In the Barony of Bortofield, they grow sunflowers for the oil, and daisies for decoration. Because of this, they see flowers as a central circle surrounded by straight petals. So every piece of jewelry or embroidery that represents flowers in Bortofield, looks like this. No roses, no tulips, just sunflowers and daisies.
So why do you care? Because every piece of jewelry representing a flower in Bortofield looks like a daisy. Your players like jewelry, right? They loot it and sell it. Maybe you don’t care what jewelry they find and simply say, “jewelry worth 1,000 coins”.
Let’s come at it from a different tactic: In Garnock, pick pockets are so common that people don’t have pockets. Instead, they have a coin purse that they wear inside the front of their shirts on a chain around their necks. In Scaret, they have a fur pouch that they wear from their belt in front of the ... well ... in the front (like a sporran). In Brinston, they wear vests and great coats, both with pockets. If one of your player characters is a pick pocket, knowing how the people wear their money is going to be important.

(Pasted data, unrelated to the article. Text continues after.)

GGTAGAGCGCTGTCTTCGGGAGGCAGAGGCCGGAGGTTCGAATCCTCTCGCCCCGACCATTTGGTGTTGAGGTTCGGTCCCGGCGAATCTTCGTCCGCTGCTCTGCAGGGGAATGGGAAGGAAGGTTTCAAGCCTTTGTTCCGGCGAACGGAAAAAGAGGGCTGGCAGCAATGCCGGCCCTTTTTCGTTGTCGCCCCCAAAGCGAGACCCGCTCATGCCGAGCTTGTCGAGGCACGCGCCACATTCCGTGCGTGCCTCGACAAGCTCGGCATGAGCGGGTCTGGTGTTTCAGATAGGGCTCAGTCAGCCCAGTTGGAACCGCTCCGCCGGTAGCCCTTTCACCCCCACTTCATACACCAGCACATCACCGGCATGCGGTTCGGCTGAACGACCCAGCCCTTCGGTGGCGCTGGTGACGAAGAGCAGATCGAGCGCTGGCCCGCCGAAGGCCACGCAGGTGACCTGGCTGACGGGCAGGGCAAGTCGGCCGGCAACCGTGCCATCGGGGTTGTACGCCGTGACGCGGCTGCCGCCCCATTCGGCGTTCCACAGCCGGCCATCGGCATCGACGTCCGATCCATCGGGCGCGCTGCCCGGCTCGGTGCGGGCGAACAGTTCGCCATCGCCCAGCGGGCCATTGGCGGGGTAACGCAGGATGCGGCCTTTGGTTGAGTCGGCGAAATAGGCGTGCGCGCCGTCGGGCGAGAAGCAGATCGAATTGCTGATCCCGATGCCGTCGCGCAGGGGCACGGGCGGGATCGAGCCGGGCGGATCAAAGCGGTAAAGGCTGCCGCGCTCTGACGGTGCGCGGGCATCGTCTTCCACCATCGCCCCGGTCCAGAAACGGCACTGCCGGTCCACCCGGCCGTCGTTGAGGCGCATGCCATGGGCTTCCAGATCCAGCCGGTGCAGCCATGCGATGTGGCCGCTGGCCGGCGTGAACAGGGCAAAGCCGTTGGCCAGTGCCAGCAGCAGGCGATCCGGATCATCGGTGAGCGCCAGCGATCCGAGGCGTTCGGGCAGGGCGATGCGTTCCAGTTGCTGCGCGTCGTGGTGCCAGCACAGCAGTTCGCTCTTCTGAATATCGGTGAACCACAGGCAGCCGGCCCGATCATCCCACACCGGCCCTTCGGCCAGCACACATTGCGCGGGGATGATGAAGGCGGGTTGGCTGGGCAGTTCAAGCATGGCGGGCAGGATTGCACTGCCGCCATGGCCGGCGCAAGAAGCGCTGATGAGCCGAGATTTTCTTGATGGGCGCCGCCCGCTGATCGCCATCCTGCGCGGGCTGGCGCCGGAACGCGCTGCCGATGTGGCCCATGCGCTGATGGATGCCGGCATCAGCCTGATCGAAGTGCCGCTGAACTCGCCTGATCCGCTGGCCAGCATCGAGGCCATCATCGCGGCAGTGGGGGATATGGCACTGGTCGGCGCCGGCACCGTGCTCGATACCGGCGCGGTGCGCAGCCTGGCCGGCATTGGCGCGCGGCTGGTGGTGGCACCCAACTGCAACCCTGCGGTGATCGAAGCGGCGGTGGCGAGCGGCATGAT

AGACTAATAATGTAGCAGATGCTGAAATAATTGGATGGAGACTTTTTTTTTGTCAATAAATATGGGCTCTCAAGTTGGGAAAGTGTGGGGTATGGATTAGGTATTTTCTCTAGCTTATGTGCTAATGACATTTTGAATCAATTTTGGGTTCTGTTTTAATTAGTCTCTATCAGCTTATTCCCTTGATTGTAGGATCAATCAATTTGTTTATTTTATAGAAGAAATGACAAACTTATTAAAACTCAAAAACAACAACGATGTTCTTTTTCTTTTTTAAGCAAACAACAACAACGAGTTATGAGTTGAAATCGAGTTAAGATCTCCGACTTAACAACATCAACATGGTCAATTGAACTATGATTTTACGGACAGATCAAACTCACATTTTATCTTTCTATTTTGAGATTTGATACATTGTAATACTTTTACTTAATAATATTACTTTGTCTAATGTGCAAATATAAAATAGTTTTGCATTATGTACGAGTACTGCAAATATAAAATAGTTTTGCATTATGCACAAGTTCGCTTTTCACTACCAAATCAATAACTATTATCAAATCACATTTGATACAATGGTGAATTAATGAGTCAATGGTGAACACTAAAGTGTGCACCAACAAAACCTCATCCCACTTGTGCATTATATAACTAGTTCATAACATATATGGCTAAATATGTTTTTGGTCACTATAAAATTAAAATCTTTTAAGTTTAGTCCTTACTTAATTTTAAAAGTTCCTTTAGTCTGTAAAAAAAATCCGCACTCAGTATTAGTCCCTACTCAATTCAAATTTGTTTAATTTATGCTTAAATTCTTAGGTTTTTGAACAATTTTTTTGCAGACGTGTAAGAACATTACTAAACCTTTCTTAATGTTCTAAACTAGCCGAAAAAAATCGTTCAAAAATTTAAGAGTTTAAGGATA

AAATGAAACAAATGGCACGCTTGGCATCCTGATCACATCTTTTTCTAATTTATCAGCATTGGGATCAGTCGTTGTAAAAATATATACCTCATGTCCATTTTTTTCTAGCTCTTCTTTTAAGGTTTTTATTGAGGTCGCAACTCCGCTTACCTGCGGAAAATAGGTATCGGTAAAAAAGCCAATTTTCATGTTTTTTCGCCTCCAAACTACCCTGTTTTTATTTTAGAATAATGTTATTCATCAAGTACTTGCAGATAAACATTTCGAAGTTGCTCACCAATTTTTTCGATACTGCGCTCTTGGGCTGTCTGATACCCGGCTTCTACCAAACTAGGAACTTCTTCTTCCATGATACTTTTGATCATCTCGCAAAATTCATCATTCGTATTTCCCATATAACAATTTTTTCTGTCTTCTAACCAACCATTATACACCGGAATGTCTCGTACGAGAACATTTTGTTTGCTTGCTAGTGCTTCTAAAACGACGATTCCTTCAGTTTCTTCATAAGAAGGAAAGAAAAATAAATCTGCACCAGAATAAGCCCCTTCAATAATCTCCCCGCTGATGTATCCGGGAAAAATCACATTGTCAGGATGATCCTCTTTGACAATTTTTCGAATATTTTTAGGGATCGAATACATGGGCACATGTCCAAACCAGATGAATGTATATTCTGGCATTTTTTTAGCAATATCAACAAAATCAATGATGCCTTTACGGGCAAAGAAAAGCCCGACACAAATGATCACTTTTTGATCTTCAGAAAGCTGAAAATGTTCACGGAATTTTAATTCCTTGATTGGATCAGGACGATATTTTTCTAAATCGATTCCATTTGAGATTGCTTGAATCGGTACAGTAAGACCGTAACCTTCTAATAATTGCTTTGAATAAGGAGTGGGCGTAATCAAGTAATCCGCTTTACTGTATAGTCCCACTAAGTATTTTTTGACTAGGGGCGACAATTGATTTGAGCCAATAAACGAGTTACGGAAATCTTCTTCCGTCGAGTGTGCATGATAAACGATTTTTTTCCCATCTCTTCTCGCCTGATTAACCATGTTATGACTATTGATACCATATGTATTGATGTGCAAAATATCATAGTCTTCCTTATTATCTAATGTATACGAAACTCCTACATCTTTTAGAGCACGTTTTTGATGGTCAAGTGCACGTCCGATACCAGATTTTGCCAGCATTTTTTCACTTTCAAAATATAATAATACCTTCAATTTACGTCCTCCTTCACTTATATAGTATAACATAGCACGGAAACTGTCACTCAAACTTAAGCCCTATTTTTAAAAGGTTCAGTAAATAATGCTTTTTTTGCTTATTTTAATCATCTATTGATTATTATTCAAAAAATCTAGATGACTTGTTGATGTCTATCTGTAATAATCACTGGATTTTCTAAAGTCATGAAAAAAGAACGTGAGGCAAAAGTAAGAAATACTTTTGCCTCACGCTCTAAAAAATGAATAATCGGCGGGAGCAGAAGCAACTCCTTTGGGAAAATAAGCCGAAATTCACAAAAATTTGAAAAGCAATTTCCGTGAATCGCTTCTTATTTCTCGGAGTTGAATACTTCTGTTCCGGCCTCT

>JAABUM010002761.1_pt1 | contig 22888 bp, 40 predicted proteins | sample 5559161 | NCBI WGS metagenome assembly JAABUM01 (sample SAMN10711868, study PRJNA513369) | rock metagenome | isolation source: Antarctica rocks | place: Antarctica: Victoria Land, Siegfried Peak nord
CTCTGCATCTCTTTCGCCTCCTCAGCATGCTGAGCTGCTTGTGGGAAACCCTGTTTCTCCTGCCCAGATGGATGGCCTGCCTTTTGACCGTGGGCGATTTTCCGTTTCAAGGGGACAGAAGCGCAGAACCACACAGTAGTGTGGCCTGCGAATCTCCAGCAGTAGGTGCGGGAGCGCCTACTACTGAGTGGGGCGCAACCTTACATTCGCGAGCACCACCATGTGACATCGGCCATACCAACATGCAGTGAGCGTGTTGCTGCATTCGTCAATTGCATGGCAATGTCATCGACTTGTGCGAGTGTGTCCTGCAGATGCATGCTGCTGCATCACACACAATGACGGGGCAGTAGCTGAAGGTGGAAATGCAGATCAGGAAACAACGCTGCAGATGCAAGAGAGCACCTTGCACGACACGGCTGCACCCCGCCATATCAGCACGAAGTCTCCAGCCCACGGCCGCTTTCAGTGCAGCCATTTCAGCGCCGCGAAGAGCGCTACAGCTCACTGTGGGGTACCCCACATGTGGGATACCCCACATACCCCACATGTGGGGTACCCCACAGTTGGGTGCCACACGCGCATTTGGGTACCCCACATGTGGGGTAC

Let’s keep going: In Helatia, the stone buildings are plastered in a white plaster in order to make them look bright and smooth. It also makes it nearly impossible to climb them. In Scaret, nearly all the cloaks are made of wool. Drying wool can be quite difficult, and many inns and even homes have a “closet” that runs behind the fireplace where the cloaks can be hung in a warm, dry place to help the wool dry for the next outing. So the coat closet isn’t next to the front door, but instead across the room. In Myork, they have recently switched the fashion of dress from wearing similar colors (green, emerald, grass, etc.) to wearing the exact color. Exact colors are actually pretty difficult to do - consistent coloration in fantasy era dyes and all. This makes outfits more expensive than they would be in other cultures.
Does this stuff matter? Yes, both in the role-playing aspects of the game and even in the actual game impacts themselves. Too often the GM needs to know some of these things, but because their worlds are not yet fully developed, they don’t know them. Getting back to the treasure and loot scenarios - do you even know which stones come from which parts of your world? Poor emeralds are found in the Slyvanian Forest, but they value the darkest emeralds, so they ship in the better emeralds from outside their forests. That matters. It helps a GM plan out the loot on caravans. It can even help plan out missions.